Too much sleep may shorten your lifespan,
February 15, 2002 7:01 AM   Subscribe

Too much sleep may shorten your lifespan, according to this MSNBC article. Assuming that this data is correct, I'd still rather deal with less time alive (but fully alert) vs. a prolonged life of grogginess. (via Fark)
posted by sigma7 (25 comments total)
"The acid test for enough sleep is whether you are sleepy or alert throughout the day. "

posted by Spoon at 7:20 AM on February 15, 2002

"Those who slept 8 hours a night were 12 percent more likely to die within six years than those who got 6½ to 7½ hours of sleep. The increased risk was more than 15 percent for those who reported getting more than 8½ hours or less than about 4 hours nightly. The participants ranged in age from 30 to 102."

excuse me if i'm totally off here, but whenever your study group contains people up to 102 years old, subjects are going to die from old age within your study period. therefore, this study is kind of silly. yeah, a 102 subject might not live for another 6 years. also, i do believe that older folks sleep longer than younger folks, further scewing the data. so, a statistically long sleeper (who happens to be very very old) is going to die sooner than a statistically short sleeper.
posted by mich9139 at 7:21 AM on February 15, 2002

Not to mention that the article points out the correlational nature of the study. People with pre-existing medical complications or poor health may sleep more producing the effect.

This isn't even preliminary research.
posted by srboisvert at 7:28 AM on February 15, 2002

I get about 8hrs a day but its broken up into 2 or 3 chunks.. evening, afternoon and a few cat naps here and there.
posted by stbalbach at 7:49 AM on February 15, 2002

Come back next week, when someone publishes a study with the exact opposite conclusion.
posted by RavinDave at 7:54 AM on February 15, 2002

I think it's far more important to cater your schedule to your personal needs. My wife is out of sorts if she doesn't get at least 8-9 hours a night - subsequently, she's hitting the hay by nine or so. But I'm a veg if I get more than 5-6 hours or so, so I'm typically up until 1, 1:30. My old chem prof, a legendary goofball, reportedly slept only 1-2 hours a night, and was disturbingly alert. Being honest with yourself about your needs, not trying to be a super[wo]man, and taking care to make sure that you get what you need are far better than just assuming that everyone needs 8 hours, which is (as RavinDave eloquently observed) just crap.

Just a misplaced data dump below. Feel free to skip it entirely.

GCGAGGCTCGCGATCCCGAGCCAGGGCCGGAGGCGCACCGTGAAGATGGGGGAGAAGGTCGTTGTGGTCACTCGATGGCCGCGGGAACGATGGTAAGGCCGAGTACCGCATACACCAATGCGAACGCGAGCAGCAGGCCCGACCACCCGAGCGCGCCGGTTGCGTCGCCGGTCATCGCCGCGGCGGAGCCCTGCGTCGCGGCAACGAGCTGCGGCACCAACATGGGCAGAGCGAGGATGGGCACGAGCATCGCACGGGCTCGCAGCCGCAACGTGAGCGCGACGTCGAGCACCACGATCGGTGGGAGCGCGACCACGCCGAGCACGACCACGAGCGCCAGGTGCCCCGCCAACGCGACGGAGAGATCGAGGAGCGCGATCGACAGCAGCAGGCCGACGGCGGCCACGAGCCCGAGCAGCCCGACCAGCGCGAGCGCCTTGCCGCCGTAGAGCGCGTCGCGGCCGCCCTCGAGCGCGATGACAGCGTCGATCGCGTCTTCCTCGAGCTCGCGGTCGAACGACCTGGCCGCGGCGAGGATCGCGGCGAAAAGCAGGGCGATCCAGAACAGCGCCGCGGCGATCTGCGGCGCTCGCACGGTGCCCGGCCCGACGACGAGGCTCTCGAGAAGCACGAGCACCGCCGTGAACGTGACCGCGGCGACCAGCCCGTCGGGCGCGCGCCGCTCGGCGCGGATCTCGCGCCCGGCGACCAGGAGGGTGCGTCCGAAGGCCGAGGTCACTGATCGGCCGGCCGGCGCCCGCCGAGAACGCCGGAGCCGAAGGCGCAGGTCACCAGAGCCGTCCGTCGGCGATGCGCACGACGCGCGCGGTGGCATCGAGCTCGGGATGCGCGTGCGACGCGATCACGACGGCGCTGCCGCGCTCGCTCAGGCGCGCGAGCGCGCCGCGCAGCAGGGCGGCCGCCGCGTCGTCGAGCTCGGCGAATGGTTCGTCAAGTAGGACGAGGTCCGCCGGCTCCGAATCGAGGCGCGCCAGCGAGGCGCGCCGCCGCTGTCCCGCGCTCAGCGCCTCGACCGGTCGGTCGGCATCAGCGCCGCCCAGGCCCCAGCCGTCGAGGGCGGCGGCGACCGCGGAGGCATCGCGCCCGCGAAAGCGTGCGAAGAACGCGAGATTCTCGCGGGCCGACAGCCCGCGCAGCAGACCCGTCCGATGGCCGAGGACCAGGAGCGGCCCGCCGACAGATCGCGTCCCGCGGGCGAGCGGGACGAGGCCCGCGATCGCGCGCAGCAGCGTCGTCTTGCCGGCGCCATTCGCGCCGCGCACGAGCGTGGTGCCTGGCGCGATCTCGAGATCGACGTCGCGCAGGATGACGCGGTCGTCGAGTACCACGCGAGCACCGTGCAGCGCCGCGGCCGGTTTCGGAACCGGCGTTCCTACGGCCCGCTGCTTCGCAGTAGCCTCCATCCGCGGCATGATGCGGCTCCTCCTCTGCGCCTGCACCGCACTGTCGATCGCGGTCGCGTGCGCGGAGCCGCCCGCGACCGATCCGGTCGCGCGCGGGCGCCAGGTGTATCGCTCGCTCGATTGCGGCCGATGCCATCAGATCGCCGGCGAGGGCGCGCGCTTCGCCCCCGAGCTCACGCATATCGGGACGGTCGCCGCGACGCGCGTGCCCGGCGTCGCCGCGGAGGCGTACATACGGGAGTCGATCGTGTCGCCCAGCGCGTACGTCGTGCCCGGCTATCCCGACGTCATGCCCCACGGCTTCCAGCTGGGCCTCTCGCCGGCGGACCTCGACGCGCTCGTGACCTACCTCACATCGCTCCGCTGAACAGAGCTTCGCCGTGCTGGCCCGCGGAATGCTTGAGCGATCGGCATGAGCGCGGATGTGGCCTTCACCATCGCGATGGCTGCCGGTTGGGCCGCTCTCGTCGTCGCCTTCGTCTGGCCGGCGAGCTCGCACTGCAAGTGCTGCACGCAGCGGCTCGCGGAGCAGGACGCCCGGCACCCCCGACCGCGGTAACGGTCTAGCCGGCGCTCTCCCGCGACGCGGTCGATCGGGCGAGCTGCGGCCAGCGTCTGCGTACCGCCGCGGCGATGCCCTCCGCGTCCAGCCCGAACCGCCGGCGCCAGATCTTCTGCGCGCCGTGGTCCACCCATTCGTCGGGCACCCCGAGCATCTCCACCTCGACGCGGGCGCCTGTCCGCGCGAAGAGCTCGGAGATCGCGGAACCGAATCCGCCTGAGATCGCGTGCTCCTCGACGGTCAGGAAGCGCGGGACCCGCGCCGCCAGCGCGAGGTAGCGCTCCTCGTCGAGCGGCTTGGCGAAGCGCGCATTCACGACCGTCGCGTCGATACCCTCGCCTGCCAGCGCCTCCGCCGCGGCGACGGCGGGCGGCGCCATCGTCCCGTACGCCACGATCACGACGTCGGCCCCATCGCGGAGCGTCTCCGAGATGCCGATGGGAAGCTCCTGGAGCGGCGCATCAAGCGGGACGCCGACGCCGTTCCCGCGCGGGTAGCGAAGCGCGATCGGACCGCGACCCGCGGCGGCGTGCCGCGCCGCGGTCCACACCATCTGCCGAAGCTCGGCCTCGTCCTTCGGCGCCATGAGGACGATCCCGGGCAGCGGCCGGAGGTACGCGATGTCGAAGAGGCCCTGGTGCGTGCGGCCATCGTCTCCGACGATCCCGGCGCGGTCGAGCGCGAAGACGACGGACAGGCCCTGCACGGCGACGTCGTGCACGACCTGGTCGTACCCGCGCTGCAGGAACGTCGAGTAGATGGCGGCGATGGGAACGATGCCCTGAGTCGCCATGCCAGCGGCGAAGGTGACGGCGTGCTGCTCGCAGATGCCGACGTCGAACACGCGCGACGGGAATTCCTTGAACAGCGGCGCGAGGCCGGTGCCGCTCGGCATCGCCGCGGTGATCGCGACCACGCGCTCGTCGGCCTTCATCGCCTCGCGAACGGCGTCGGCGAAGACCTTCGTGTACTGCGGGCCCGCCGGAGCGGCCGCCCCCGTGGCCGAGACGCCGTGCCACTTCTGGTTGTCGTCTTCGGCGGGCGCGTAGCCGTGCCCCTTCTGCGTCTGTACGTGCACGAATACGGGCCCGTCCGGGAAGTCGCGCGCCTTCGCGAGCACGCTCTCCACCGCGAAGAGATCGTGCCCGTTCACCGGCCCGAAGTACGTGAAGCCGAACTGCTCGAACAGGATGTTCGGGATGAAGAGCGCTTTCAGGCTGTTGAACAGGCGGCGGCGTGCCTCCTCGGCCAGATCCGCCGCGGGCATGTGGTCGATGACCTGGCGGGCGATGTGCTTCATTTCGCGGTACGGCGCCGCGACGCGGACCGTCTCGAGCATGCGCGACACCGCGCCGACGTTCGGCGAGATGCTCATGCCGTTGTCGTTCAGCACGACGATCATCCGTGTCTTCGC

posted by UncleFes at 8:36 AM on February 15, 2002

Supportive material for other long-sleepers:
Arianna Huffington is on your side. The National Sleep Foundation says 25% of women suffer from clinically significant daytime sleepiness. An Atlantic article on American attitudes toward sleep. A study on the biochemical changes induced by sleep dep.
posted by sheauga at 8:39 AM on February 15, 2002

mich9139 -- I think you've got it backwards -- increased age doesn't mean an increased need for sleep... actually older people tend to sleep less at night (though they make up for it by napping), probably because the assorted aches and pains that go with aging keep waking you up.

Another possibility is that my grandpa was just a freak who liked getting up at 5 every morning.

As for subjects dying during the study -- the article doesn't go into it, but i'd guess they'd compensate for this by using actuarial tables: compare the average death rate for people of a particular age, with the rate of those the same age in your study who are light sleepers, and with those who sleep a lot, and see whether you get different results.

They've got enough data -- 1.1 million subjects -- that this would probably work. The real problem is that their data is flawed, since it depends on the subjects' recollections, which are almost certainly unreliable.
posted by ook at 8:42 AM on February 15, 2002

Clinically significant daytime sleepiness?

Does sleeping through 1/3 of my lectures at school count?

Does it still count if I either have been explained the material about a dozen times before or don't understand it at all?

And here I was thinking that doing 4 hours each night and then catching up with 12 hours on saturday morning was a safe practice :)

(Yeah, I know, the study is so screwed up you can't draw any conclusions.)
posted by azazello at 9:06 AM on February 15, 2002

Seeing that these results fly in the face of all previous sleep research, I will take them with a grain of salt and await further studies.
posted by rushmc at 9:09 AM on February 15, 2002